Hillary Clinton
In this March 12, 2012, file photo, then-Secretary of State Hillary Clinton checks her mobile phone after her address to the Security Council at United Nations headquarters.  Richard Drew—AP

This Photo of Hillary Clinton Reading About Mike Pence’s Emails Went Viral

Mar 05, 2017

Is "schadenfreude" trending? If it isn't already, it probably will be soon.

That's because a photo of former Democratic presidential candidate Hillary Clinton reading about the hack on Vice President Mike Pence's emails when he was Governor of Indiana has the Internet in a tizzy this weekend.

As the unconfirmed but now-viral story goes, a passenger on the same short-haul flight as Clinton and her trusted advisor Huma Abedin from Boston's Logan Airport to New York's LaGuardia on Friday snapped an almost unbelievable smartphone photo. (Pictures, or it didn't happen, right?) In the split-second moment, the passenger captured a relatively stable, non-fuzzy photo of Clinton reading that day's issue of USA Today, with the headline above the fold: "Pence used personal email in office."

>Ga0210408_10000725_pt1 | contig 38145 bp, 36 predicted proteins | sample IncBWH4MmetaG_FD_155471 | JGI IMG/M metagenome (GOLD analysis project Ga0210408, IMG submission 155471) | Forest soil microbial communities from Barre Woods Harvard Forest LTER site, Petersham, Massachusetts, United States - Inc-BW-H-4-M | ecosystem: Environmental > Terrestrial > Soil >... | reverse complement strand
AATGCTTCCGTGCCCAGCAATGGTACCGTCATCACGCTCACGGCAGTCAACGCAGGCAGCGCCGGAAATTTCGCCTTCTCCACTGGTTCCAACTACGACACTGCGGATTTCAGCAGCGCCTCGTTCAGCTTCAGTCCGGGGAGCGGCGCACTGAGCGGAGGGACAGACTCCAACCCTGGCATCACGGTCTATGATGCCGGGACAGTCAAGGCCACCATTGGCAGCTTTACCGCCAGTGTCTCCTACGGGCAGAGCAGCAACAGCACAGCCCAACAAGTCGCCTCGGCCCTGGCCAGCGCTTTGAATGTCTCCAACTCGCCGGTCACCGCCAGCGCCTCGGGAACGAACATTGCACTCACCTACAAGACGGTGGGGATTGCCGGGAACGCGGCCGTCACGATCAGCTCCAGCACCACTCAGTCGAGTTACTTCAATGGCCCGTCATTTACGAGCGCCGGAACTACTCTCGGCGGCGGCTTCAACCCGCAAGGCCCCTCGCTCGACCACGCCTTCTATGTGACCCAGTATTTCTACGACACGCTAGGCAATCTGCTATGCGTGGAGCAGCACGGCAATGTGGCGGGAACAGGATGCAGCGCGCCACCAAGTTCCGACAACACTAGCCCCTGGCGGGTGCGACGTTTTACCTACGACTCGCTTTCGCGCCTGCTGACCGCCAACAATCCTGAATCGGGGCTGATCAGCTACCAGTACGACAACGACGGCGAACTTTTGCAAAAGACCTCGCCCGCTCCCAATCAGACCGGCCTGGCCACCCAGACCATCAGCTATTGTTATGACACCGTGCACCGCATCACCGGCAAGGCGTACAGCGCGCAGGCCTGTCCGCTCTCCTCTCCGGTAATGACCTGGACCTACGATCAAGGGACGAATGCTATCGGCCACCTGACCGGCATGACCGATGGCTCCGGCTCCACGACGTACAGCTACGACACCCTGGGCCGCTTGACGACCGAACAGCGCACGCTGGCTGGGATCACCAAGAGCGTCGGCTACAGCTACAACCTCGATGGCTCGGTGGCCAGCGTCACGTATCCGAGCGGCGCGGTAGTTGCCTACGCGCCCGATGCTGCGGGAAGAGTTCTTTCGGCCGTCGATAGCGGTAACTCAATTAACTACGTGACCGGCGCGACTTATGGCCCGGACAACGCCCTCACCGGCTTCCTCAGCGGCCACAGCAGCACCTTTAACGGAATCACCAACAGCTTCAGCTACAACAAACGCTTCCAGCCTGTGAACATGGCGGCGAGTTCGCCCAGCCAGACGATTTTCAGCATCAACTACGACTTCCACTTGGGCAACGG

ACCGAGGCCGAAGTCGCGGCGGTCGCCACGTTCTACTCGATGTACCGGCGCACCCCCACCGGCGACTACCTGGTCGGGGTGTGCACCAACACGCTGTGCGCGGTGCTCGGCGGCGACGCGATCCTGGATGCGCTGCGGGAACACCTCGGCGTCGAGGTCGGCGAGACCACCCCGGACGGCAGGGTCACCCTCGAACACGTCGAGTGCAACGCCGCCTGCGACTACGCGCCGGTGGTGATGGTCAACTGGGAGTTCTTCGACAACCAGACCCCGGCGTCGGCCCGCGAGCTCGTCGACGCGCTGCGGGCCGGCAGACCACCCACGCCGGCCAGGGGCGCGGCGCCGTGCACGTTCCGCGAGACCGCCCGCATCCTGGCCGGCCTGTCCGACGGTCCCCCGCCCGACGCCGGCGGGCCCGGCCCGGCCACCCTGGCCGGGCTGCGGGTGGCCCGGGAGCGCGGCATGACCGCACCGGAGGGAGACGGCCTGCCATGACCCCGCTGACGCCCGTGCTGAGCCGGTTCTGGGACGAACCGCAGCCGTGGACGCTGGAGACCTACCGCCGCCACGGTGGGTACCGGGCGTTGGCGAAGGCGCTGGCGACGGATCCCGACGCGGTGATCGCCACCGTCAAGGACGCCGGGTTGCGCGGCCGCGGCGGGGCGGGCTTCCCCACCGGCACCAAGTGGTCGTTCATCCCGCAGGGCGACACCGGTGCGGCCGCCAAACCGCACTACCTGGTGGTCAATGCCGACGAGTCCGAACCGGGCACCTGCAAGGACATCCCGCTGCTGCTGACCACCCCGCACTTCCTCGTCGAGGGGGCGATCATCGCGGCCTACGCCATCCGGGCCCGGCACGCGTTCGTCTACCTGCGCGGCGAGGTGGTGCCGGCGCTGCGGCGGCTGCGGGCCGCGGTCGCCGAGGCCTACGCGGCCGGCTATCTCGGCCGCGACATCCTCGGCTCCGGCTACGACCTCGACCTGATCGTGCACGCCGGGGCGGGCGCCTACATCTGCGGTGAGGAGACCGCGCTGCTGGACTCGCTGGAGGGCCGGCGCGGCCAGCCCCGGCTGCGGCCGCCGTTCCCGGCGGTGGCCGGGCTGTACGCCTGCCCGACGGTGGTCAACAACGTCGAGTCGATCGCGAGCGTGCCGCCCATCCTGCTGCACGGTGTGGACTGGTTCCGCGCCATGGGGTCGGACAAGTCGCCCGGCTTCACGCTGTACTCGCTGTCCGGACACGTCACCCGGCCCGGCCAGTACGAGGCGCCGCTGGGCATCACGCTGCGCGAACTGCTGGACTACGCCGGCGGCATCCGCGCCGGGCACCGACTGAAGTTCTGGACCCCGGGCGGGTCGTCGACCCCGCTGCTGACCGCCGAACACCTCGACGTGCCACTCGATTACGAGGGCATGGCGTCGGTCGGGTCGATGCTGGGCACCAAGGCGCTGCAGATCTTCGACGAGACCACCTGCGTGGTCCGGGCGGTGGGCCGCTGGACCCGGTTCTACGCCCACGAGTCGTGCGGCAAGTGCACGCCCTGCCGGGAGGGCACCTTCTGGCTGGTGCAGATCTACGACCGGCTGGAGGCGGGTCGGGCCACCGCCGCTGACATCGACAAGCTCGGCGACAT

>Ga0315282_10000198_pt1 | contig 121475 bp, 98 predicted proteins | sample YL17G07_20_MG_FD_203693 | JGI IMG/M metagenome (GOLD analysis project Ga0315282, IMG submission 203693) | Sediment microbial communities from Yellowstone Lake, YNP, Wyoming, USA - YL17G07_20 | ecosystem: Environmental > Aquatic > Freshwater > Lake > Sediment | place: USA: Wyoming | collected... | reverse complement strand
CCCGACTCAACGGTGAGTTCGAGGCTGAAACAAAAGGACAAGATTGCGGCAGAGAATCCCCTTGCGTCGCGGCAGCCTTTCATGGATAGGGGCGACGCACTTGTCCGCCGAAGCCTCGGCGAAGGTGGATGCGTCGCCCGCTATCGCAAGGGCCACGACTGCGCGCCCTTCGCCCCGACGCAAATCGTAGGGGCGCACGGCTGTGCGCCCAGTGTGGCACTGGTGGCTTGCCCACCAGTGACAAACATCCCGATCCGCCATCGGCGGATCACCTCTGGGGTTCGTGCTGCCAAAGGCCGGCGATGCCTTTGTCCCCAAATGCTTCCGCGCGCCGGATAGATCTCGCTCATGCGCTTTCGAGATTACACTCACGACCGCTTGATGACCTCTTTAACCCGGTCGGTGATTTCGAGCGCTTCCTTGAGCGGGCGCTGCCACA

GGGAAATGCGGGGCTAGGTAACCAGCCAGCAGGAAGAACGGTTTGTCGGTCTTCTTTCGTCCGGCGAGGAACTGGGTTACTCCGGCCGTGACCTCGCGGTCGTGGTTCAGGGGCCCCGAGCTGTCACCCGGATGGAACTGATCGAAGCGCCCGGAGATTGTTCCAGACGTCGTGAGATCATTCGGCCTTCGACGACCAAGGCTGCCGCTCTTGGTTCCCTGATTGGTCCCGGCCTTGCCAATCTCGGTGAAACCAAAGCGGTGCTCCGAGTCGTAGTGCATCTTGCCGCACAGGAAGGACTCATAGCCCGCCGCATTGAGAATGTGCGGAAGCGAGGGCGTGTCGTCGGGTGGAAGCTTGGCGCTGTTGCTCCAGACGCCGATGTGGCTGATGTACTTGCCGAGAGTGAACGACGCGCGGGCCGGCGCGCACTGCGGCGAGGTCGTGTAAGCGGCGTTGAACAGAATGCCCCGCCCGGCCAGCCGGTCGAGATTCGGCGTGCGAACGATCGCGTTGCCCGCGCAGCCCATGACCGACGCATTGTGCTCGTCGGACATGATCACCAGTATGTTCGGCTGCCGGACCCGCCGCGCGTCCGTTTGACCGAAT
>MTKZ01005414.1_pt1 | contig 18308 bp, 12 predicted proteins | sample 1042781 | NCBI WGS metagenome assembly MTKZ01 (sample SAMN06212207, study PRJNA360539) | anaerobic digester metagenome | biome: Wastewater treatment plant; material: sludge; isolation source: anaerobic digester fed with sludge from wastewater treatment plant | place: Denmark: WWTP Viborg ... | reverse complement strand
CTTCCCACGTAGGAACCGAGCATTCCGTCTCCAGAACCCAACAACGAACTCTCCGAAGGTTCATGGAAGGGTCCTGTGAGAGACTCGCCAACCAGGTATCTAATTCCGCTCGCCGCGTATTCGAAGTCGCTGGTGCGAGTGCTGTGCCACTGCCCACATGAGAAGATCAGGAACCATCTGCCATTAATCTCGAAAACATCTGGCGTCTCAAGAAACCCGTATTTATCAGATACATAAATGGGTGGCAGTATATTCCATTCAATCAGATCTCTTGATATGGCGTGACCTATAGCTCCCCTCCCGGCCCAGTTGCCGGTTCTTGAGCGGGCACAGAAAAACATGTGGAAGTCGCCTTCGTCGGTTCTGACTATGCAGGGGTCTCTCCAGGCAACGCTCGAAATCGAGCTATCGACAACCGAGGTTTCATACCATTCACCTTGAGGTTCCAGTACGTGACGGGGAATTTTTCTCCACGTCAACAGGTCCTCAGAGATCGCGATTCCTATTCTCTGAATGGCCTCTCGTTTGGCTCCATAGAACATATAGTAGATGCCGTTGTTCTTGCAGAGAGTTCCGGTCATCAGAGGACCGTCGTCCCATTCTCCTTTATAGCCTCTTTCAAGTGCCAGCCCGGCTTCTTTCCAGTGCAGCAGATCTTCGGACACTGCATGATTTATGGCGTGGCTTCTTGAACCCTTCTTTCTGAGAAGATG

The Indianapolis Star last week reported that Pence used a private AOL email account to conduct public business and homeland security matters as Indiana's governor, and that his personal email account was hacked last summer.

Given how the debate over Clinton's email practices and private servers were at the core of the bitter rhetoric of the 2016 presidential election, the Pence situation has critics questioning if there is a double standard in the public response—as well as that by Pence and Republican leaders—so far. Pence's office has since responded that there was "no comparison whatsoever" between his use of a private email account for state business and Clinton's while she was Secretary of State.

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At the very least, it has many Internet users batting around the word "schadenfreude," a German term referring to pleasure derived by someone from another person's bad luck or misfortune. Thus, this single photo—much like another photo of Clinton reading while traveling—has also spawned numerous memes, many of which can be found on Twitter (twtr) under the hashtag "#ButHerEmails."

And in an even further meta moment, USA Today followed up with a report on the photo, too.

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